Iris Murdoch on the insufficiency of willpower for genuine transformation:
“Neither the inspiring ideas of freedom, sincerity and fiats of will, nor the plain wholesome concept of rational discernment of duty, seem complex enough to do justice to what we really are. What we really are seems much more like an obscure system of energy out of which choices and visible acts of will emerge at intervals in ways which are often unclear and often dependent on the condition of the system [we inhabit socially and materially] in between the moments of choice. If this is so, one of the main problems of moral philosophy might be formulated thus: are there any techniques for the purification and reorientation of an energy which is naturally selfish, in such a way that when moments of choice arrive we shall be sure of acting rightly?…
Prayer is not properly petition, but simply attention to God, which is a form of love. With it goes the idea of grace, of a supernatural assistance to human endeavor which overcomes empirical limitations of personality…Let us first take the notion of an object of attention. The religious believer, especially if his God is conceived of as a person, is in the fortunate position of being able to focus his thought upon something which is a source of energy. Such focusing, with such results, is natural to human beings. Consider being in love. Consider too the attempt to check being in love, and the need in such a case of another object to attend to. Where strong emotions of sexual love, or of hatred, resentment, or jealousy are concerned, ‘pure will’ can usually achieve little. It is small use telling oneself, ‘Stop being in love, stop feeling resentment, be just.’ What is needed is a reorientation which will provide an energy of a different kind, from a different source. Notice the metaphors of orientation and of looking. The neo-Kantian existentialist ‘will’ is a principle of pure movement. But how ill this describes what it is like for us to alter. Deliberately falling out of love is not a jump of the will, it is the acquiring of new objects of attention and thus of new energies as a result of refocusing. The metaphor of orientation may indeed also cover moments when recognizable ‘efforts of will’ are made, but explicit efforts of will are only a part of the whole situation.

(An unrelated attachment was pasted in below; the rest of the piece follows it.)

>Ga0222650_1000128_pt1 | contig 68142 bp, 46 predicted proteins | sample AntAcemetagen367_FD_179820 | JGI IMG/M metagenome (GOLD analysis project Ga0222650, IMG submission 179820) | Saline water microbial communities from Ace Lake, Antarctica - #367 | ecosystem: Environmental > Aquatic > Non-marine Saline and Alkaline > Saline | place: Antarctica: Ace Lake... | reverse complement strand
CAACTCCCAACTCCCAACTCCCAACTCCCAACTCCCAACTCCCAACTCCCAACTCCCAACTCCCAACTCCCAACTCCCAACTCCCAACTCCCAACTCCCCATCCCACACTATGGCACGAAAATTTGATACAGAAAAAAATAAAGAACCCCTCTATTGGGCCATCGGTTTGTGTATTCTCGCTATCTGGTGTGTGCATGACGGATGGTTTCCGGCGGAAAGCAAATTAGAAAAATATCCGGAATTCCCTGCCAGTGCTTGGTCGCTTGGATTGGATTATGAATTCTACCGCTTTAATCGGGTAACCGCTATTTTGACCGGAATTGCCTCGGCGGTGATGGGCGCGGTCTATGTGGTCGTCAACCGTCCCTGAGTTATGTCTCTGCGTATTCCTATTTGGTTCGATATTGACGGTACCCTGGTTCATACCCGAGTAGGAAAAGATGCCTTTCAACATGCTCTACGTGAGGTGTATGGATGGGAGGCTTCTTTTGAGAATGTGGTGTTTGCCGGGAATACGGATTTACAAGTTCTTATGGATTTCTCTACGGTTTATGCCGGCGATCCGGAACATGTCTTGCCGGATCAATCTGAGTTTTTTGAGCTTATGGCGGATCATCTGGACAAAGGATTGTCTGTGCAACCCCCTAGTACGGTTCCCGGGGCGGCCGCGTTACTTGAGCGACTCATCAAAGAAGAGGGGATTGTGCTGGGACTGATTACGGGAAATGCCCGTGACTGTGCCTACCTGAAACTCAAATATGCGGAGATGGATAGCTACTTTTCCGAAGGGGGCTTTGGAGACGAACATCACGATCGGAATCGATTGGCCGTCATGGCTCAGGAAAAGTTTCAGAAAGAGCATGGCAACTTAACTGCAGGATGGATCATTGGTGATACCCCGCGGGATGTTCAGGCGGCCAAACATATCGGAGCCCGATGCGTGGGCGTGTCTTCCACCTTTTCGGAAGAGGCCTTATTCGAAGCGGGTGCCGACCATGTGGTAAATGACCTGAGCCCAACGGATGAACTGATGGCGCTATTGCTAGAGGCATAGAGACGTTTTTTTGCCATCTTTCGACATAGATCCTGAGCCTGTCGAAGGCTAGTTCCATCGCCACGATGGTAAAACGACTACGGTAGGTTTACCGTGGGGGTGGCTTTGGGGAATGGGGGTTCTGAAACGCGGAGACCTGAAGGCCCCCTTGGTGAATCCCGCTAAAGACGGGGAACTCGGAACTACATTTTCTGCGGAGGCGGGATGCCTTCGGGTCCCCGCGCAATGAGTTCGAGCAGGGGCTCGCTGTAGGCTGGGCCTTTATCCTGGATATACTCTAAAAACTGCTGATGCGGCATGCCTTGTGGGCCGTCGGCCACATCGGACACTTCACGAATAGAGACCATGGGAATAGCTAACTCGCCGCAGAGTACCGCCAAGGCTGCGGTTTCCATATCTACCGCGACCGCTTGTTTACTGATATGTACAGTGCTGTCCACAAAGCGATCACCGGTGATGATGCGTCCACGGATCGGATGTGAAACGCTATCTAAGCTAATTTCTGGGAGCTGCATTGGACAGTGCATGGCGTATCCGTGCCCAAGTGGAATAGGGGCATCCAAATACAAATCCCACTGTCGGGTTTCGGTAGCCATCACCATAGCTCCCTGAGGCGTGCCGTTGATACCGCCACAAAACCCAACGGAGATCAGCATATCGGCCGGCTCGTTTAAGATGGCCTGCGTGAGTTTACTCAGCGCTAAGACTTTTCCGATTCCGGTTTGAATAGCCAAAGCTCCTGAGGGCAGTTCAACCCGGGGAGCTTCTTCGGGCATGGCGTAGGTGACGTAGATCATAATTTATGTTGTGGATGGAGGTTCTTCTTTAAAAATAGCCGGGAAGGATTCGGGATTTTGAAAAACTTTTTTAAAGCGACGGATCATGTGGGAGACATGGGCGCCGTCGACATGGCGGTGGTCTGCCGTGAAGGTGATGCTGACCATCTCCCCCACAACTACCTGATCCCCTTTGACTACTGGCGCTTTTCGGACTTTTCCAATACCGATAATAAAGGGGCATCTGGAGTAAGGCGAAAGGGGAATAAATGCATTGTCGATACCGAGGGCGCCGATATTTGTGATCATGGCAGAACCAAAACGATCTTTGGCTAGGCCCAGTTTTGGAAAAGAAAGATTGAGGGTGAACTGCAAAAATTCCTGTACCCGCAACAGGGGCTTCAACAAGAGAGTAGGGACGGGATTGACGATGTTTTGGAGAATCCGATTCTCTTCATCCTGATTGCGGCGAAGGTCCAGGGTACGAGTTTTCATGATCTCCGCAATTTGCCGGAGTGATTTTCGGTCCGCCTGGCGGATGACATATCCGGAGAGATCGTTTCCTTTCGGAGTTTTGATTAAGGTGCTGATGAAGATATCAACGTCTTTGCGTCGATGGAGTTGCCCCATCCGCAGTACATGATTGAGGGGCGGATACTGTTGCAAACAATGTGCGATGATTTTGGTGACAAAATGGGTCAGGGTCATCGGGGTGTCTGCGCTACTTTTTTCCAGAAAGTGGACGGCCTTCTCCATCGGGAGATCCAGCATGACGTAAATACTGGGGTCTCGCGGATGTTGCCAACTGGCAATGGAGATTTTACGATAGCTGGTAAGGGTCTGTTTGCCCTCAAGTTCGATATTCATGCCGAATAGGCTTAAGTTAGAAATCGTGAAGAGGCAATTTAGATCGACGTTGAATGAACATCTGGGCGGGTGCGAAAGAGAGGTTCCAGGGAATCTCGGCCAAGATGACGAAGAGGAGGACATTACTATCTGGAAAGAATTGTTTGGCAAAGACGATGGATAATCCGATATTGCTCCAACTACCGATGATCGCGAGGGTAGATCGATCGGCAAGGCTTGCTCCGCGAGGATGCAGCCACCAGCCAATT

That God, attended to, is a powerful source of (often good) energy is a psychological fact. It is also a psychological fact, and one of importance in moral philosophy, that we can all receive help by focusing our attention upon things which are valuable: virtuous people, great art, perhaps (I will discuss this later) the idea of goodness itself. Human beings are naturally ‘attached’ and when at attachment seems painful or bad it is most readily displaced by another attachment, which an attempt at attention can encourage. There is nothing odd or mystical about this, nor about the fact that our ability to act well ‘when the time comes’ depends partly, perhaps largely, upon the quality of our habitual objects of attention. ‘Whatsoever things are true, whatsoever things are honest, whatsoever things are just, whatsoever things are pure, whatsoever things are lovely, whatsoever things of good report; if there by any virtue, and if there by any praise, thing on these things.'” (Iris Murdoch, The Sovereignty of Good, pp. 53-55)